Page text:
How to Throw a Cornhole Bag (Basic Throwing Technique)

Please note that I may earn a small commission from purchases made through product links in this article. As an Amazon Associate I earn from qualifying purchases.

 

Last updated: April 30, 2021

Cornhole is one of the most popular outdoor backyard games in the United States, and it’s not challenging to understand why. Cornhole doesn’t require a ton of pricey equipment, it’s easy to learn, and almost anyone can play it!

However, getting that toss just right takes a little practice. Learning how to throw a cornhole bag can change your outdoor fun for the better, and there’s never been a better time to start practicing.

If you’d like to learn more about this fantastic game, check out my guide to the rules of cornhole so you have a better understanding of how the scoring works. Otherwise, if you’re ready to purchase a new cornhole set, check out my list of best cornhole board sets you can buy today.

The Basic Cornhole Throw (Step by Step)

Getting better at cornhole begins with practicing your tossing technique.

Learning the basic cornhole throw, and then mastering it, is key to becoming a top-notch cornhole player, and it can be summarized into six distinct steps:

  1. Analyze and Focus
  2. Stance
  3. Grip
  4. Swing
  5. Release
  6. Follow Through

Over the years, I have accustomed myself to these steps based on what I’ve learned from others and based on my own experience.

Let’s explore these steps one-by-one to shine a little light on how to properly throw a cornhole bag. The first thing you’ll need to do is analyze the situation and focus your mind.

1. Analyze and Focus

When it’s your time to shine, the last thing you want to do is throw away your shot. If you’re not taking a few moments to gather yourself, analyze the upcoming shot, and focus on your motions, you’re much more likely going to miss that board.

As you calm your mind and focus on the cornhole board before you and on your surroundings, you will be able to better concentrate and focus in on that magic throw that you are going to execute.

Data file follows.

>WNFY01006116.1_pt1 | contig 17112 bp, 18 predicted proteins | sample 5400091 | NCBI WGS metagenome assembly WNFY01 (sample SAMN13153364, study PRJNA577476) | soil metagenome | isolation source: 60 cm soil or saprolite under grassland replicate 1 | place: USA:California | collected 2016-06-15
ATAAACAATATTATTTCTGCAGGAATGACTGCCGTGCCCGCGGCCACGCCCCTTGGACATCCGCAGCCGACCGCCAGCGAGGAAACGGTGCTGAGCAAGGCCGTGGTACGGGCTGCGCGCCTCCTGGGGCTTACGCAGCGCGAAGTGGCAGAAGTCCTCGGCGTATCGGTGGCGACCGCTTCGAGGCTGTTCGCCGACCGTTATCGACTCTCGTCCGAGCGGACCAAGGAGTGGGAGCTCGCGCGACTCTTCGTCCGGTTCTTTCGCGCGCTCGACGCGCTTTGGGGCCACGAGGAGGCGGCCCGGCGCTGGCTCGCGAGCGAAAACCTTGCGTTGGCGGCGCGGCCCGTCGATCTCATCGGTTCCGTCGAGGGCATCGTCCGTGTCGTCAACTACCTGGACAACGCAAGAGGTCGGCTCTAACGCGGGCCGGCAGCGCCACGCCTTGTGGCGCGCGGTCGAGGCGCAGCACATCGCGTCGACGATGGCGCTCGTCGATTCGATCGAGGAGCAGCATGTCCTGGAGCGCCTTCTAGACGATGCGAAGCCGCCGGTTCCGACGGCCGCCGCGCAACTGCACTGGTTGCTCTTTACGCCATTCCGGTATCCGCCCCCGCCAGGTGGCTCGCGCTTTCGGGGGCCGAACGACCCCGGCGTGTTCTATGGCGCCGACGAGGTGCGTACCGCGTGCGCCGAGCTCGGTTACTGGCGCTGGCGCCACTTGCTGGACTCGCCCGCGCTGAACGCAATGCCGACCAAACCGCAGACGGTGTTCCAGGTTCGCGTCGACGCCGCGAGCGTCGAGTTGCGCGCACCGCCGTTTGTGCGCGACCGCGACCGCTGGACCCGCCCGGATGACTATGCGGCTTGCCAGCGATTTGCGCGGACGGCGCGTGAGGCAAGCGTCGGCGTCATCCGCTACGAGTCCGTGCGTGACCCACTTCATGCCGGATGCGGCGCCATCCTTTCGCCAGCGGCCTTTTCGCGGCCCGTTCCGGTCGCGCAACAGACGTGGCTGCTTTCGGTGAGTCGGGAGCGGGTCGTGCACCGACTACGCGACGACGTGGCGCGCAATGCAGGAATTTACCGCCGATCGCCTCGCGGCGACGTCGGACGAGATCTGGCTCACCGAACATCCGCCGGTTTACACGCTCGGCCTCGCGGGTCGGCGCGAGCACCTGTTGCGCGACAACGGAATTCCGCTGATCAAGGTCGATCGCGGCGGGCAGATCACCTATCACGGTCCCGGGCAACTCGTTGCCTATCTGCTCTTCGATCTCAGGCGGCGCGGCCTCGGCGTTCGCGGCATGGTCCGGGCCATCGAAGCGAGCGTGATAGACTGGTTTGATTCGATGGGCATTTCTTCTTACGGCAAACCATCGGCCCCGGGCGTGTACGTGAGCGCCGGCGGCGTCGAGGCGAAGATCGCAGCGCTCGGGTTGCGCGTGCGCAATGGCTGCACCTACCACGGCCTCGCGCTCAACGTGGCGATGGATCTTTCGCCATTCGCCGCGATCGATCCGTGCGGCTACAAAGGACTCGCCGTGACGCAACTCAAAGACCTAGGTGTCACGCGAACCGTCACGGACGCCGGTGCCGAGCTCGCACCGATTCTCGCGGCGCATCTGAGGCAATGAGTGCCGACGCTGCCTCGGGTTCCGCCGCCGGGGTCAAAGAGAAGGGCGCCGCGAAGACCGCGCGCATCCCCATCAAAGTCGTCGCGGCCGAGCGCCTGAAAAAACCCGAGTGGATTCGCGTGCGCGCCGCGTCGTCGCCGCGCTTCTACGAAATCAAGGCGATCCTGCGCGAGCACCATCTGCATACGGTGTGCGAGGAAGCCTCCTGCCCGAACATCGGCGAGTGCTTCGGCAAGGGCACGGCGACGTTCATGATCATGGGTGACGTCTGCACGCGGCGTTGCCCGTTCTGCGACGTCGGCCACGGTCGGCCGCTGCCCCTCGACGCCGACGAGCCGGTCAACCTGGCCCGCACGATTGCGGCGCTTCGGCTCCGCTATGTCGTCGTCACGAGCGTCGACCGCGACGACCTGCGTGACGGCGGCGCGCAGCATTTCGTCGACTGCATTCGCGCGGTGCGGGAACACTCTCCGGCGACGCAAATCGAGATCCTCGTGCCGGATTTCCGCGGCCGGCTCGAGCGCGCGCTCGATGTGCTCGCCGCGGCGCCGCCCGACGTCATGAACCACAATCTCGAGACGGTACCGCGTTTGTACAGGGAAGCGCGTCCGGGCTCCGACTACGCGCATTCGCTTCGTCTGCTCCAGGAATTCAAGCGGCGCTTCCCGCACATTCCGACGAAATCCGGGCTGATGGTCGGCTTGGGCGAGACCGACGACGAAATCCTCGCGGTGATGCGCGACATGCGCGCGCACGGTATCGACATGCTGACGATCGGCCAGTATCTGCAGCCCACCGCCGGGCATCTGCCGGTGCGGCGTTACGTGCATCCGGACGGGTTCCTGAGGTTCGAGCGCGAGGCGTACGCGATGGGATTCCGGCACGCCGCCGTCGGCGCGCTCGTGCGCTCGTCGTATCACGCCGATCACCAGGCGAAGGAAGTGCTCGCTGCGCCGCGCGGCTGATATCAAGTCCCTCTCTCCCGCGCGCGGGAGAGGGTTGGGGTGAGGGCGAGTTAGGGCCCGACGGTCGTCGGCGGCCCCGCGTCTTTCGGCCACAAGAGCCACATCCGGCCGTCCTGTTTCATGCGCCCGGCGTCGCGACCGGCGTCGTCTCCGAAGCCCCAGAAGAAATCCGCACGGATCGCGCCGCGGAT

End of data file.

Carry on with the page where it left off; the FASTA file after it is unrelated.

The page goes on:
2. Stance

As you can imagine, a good stance before throwing is a key requirement for success. A poor stance and a poor posture can warp your throw, causing you to miss out on game-winning shots and opportunities.

According to the American Cornhole League, there is a right and wrong way to stand when playing cornhole. Before you toss your first bag, you’ll want to double-check your stance and ensure that you’re prepared to make your toss.

A proper stance is to have your leading foot against the front-side of your cornhole board, with the toes pointing forward. Your leading foot, the front foot, is on the same side as your throwing arm. Your other feet is one step behind.

Once your feet are locked into position, your throwing arm should be flush against the side of your body, with your elbow pointing away from the front of your body. It’s a good idea to briefly lock your arm into this position while adjusting your grip, and while making your swing.

Note that there are variations to this stance, but for a beginner, this is a good way to start. Some people actually step into their throw, rather than locking in their feet. This comes with experience.

3. Grip

Just as with other sports and outdoor activities, it’s crucial to keep track of your grip. Squeezing the cornhole bag too hard while you go for a throw could cause your toss to go all wrong. It can also cause the internal beads, beans, or corn kernels to split into different parts of the bag.